Finite automata are more comprehensible in a graphical representation. Usually automata are represented as graphs:
  • states are depicted as the nodes of a graph, final states get a double circle, and the initial states are explicitly mentioned usually with an incoming arrow.

But, drawing graphs is a complex task and an intensive area of research.

Rather than implementing a graph visualization system from scracth (and reinventing the wheel...), we compute a concrete representation for a high quality graph visualization system: the GraphViz system .
  • GraphViz provides a collection of tools for manipulating graph structures and generating graph layouts.














11: Graphic Representation of Finite Automata

digraph HaLeX {
rankdir = LR ;
"1" [shape = circle , color = green];
"2" [shape = doublecircle , color = red];
"3" [shape = doublecircle , color = red];
node [shape = circle , color = black];
"1" - > "2" [label = "'a'"];
"1" - > "3" [label = "'b'"];
"2" - > "4" [label = "'a','b'"];
"3" - > "3" [label = "'a'"];
"3" - > "4" [label = "'b'"];
"4" - > "4" [label = "'a','b'"];
}














12: Graphic Representation of Finite Automata

The HaLeX library includes a pretty-printing function, named toGraph that, given a FA, produces its (textual) graph representation in the Dot language.

In order to beautify the graphical representation, we have included options
  • to ignore sink states
  • to fuse transitions with the same origin and destination.

We omit here its trivial implementation.














13: Reactive Finite Automata

While accepting a sentence, we may wish the automaton to react. For example, we may wish
  • to compute some trace information
  • to perform some IO operations
  • to compute semantic functions
A reactive finite automaton (RFA) is a machine that reacts while moving from one state to another. To add reactions to finite automata we use monads and we define monadic finite automata.














14: Reactive Deterministic Finite Automata

Because we wish to associate different effects to finite automata, we parameterize the type of the DFA with the type of the monad. The reactions are defined in the (monadic) transition function. As a result, those functions not only have to indicate the destination state(s), but also the reactions to be performed in the transitions.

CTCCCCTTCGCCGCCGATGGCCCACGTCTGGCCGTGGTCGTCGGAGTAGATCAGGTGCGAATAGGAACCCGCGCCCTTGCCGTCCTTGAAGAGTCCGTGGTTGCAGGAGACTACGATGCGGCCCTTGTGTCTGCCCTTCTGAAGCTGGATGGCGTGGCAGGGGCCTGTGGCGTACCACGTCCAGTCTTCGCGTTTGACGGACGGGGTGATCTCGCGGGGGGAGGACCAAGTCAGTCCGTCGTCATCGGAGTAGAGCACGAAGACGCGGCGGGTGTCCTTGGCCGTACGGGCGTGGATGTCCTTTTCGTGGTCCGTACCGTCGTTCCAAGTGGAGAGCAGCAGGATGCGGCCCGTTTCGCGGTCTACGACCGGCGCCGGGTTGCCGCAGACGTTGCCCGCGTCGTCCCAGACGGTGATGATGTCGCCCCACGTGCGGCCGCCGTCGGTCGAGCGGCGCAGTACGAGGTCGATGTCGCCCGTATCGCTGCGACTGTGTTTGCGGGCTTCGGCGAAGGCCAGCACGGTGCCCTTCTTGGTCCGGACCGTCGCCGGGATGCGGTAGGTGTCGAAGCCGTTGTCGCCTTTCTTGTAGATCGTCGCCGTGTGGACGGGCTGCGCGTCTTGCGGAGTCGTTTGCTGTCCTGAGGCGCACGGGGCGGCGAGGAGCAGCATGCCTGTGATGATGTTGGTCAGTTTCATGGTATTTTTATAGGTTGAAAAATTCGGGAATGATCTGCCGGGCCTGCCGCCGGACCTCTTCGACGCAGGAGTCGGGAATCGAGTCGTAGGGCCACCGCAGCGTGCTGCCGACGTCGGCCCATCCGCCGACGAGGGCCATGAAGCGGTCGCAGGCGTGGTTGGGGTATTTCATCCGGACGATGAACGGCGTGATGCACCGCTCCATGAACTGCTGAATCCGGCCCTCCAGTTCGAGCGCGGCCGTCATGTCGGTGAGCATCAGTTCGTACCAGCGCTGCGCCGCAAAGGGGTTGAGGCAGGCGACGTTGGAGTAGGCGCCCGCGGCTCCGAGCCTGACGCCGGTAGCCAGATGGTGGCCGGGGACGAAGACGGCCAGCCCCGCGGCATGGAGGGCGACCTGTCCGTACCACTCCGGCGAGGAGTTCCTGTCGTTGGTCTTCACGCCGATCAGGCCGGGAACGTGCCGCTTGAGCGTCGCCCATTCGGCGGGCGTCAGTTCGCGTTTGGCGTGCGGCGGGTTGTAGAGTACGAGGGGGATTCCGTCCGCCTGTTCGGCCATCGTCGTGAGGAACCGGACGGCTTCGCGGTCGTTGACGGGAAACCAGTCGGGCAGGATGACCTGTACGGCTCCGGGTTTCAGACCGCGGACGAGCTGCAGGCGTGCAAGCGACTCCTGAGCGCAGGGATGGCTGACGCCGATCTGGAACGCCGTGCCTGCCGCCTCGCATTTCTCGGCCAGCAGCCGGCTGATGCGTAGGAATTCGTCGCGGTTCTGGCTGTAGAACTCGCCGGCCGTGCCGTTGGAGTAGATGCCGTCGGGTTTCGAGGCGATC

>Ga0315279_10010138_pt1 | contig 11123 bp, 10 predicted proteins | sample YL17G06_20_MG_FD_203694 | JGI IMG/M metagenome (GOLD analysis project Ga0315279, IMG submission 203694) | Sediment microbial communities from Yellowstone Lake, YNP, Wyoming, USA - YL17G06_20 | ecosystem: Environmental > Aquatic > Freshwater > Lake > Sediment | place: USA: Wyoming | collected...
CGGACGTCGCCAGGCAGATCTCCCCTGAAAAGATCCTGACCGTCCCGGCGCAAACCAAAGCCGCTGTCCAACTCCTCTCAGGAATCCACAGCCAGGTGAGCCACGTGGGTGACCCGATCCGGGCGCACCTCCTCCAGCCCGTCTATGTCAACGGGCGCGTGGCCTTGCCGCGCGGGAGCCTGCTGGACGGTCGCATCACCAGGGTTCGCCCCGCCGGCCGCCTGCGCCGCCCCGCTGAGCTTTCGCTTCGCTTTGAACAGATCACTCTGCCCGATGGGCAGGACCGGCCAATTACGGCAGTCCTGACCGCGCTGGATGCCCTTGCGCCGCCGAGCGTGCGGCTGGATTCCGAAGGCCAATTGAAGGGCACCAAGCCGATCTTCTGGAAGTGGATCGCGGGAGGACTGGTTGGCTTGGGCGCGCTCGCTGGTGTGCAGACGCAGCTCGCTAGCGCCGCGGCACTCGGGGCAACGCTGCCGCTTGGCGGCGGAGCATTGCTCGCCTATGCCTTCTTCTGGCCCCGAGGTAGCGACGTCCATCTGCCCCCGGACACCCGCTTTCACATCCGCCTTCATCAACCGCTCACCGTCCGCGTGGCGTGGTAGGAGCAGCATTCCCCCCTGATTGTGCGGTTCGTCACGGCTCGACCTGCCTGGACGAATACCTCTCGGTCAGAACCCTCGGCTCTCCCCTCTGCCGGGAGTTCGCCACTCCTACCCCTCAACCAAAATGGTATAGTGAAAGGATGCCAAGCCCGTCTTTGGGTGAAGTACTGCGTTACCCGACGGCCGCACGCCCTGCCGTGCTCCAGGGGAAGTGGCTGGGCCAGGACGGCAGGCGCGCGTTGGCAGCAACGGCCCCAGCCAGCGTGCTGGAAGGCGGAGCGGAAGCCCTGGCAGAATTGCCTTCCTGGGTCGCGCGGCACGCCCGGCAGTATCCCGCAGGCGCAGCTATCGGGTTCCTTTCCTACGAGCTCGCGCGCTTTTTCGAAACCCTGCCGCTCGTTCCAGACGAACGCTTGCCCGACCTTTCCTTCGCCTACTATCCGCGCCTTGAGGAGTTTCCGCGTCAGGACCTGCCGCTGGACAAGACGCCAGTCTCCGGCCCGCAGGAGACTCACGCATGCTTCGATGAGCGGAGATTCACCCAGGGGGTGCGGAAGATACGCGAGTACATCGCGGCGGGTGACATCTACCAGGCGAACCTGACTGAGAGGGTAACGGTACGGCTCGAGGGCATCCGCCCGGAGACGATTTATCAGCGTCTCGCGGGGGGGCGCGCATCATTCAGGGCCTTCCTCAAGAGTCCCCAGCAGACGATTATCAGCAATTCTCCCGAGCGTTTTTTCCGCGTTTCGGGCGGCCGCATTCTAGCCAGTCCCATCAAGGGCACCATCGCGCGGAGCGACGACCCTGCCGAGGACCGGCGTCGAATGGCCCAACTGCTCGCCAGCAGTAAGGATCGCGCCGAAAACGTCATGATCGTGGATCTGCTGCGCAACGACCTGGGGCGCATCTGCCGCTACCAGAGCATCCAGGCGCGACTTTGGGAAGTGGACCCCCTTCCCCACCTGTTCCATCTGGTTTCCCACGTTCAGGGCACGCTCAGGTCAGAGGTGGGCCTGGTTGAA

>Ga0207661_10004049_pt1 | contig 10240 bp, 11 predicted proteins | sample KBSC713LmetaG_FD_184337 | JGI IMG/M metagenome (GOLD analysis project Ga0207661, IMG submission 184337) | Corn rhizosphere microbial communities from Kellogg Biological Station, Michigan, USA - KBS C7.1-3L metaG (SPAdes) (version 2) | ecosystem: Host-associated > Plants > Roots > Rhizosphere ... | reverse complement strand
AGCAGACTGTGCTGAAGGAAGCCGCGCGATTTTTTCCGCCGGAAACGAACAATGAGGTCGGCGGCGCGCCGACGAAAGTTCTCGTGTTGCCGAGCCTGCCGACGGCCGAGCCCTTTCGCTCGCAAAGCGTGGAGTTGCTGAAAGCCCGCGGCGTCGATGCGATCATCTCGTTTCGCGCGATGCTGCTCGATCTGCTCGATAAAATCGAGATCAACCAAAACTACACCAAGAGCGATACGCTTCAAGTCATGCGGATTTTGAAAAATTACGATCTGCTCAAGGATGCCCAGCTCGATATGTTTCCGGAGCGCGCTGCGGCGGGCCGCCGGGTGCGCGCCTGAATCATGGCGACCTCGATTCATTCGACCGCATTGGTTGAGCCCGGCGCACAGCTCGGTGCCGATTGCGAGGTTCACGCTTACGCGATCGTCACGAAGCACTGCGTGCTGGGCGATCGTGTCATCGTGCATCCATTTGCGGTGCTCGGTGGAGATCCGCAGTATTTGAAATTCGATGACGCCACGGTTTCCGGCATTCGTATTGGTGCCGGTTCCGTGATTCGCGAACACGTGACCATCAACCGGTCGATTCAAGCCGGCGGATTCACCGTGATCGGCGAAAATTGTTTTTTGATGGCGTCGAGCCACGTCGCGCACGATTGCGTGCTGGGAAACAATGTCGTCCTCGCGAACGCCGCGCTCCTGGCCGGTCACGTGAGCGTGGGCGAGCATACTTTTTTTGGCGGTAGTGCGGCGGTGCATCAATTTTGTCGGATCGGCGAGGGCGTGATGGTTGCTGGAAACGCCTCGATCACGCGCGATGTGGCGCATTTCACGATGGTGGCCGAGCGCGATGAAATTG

data Dfa m st sy = Dfa [sy] -- Vocabulary
[st] -- Finite set of states
st -- The start state
[st] -- The set of final states
(st - > sy - > m st) -- The Monadic transition function















15: Acceptance Function

The acceptance function is now defined as the standard \Haskell\ monadic foldM function:

dfaaccept ( Dfa _ _ s z delta) sent = do st < - foldM delta s sent
return (st `elem` z)














16: Communication protocol

ptl :: Dfa (State ([Char],[Int])) Int Char
ptl = Dfa ['1','0'] [1,2,3,4,5,6,7,8,9,10,11,12,13] 1 [12] delta
where delta 1 '0' = return 2
delta 2 '0' = return 3
delta 3 '0' = return 4
delta 4 s = do { bits s ; return 5 }
delta 5 s = do { bits s ; return 6 }
delta 6 s = do { bits s ; return 7 }
delta 7 '0' = do { values ; return 8 }
delta 7 '1' = do { values ; return 10 }
delta 8 '0' = return 9
delta 9 '1' = return 4
delta 10 '1' = return 11
delta 11 '1' = return 12
delta _ _ = return 13
bits x = modify (\ s - > ((fst s) + + [x],snd s))
values = modify (\ s - > ("",snd s + + [bits2int (fst s)]))














17: Animating Regular Languages

The acceptance function finds a path from the initial state into a final state of the automata.

HaLeX animations are just the step-by-step display of such a path in the graphic representation of the automaton

Thus, to animate finite automata we need to compute the sequence of visited nodes.

This trace information can be easily computed using our reactive FA: the monadic automata just have to accumulate in the state the nodes being visited.














18: Animating Regular Languages

For example, HaLeX derives such monadic DFA from regular expressions

mdfa :: Dfa (State [Char]) Int Char
mdfa = Dfa v q s z delta
where
v = " + -d."
q = [1,2,3,4,5,6]
s = 1
z = [3,6]
delta 1 ' + ' = do { accum '2' ; return 2 }
delta 1 '-' = do { accum '2' ; return 2 }
delta 1 'd' = do { accum '3' ; return 3 }
delta 1 '.' = do { accum '4' ; return 4 }














19: The halex Tool

HaLeX is available at:

http://www.di.uminho.pt/~jas/Research/HaLeX/HaLeX.html

Having defined the HaLeX library, we can now define useful tools to manipulate and visualize regular languages.

We have constructed the halex program entirely in HaLeX.

Tool Demo














20: More Animations?

Today, 16:30, GPCE
  • Joćo Saraiva, "Component-based Programming for Higher-Order Attribute Grammars"